Bloom is an important artist, not because he was universal, or always right or righteous. He is important because his work can remind viewers of their marked specificity, their limitations of sight, their inevitable decay, and the ways that they are contained within time, in vulnerable bodies, and indivisible from the intersections of race, gender, status, and desire, in ways that are both coruscating and miserably regulating. Bloom is important not because he is like Rembrandt (enough with that) but because his work is like his work. Museums could and should take on this visual and ethical messiness, take on this diversity that does not look to match like with like, whatever that might mean. The mess of visualizing who and what matters, and who hasn’t or doesn’t is worth the trouble. Museums can be spaces where people encounter the terrible, beautiful messiness of mattering. To universalize an artist such as Bloom is as misguided as segregating the ones deemed too specific and particular (as the museum does with Women Take the Floor).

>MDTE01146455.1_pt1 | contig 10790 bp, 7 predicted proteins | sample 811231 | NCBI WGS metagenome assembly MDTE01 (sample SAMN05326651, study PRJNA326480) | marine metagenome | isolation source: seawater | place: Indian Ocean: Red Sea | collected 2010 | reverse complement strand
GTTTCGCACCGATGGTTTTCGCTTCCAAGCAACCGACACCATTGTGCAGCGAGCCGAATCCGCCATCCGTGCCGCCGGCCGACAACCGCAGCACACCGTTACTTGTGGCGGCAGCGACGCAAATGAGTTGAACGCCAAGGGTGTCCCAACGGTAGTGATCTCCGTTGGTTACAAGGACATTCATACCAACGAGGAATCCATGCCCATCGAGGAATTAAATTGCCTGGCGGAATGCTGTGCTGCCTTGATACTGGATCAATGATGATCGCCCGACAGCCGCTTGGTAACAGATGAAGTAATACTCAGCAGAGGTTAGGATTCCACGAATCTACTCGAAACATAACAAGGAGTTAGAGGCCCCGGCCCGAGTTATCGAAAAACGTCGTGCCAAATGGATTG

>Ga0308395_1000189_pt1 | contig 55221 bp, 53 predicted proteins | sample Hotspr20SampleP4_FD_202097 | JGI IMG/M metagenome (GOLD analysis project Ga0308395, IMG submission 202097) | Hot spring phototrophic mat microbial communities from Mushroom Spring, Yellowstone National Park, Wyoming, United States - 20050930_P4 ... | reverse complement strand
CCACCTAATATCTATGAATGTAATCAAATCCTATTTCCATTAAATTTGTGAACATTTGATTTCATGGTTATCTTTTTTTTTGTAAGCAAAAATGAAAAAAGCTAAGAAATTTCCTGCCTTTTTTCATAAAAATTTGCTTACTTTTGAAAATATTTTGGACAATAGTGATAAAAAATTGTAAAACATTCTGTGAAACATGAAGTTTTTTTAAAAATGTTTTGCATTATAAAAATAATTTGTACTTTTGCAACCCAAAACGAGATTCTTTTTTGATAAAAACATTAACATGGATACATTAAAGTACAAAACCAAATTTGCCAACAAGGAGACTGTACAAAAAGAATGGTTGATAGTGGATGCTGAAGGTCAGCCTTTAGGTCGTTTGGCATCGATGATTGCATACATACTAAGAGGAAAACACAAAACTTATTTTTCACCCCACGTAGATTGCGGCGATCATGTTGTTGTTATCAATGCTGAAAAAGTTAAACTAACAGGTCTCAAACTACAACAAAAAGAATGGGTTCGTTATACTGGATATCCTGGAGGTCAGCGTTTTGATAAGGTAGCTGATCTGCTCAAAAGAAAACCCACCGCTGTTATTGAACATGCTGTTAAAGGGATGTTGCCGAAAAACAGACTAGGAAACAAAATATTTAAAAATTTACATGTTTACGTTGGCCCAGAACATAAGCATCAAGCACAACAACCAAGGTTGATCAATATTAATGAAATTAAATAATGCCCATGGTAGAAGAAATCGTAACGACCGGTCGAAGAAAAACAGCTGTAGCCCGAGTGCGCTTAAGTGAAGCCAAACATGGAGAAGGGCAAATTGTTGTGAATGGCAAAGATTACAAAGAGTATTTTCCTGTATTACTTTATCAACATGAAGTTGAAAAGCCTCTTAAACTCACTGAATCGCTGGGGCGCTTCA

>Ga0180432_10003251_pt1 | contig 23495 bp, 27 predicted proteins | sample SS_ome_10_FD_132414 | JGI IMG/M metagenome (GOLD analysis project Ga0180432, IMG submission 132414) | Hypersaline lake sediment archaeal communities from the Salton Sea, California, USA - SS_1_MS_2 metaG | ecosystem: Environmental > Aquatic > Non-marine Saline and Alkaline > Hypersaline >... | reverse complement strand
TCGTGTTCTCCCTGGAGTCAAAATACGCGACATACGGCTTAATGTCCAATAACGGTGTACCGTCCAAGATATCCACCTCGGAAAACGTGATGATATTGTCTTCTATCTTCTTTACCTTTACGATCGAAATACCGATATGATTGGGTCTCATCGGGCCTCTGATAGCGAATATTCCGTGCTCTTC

The Bloom show was clearly a gamble for the MFA; where it fumbles, it is not because the museum risked too much, but rather that it risked too little. The Bloom show is a mess. Go see it and tell the MFA to make more messes.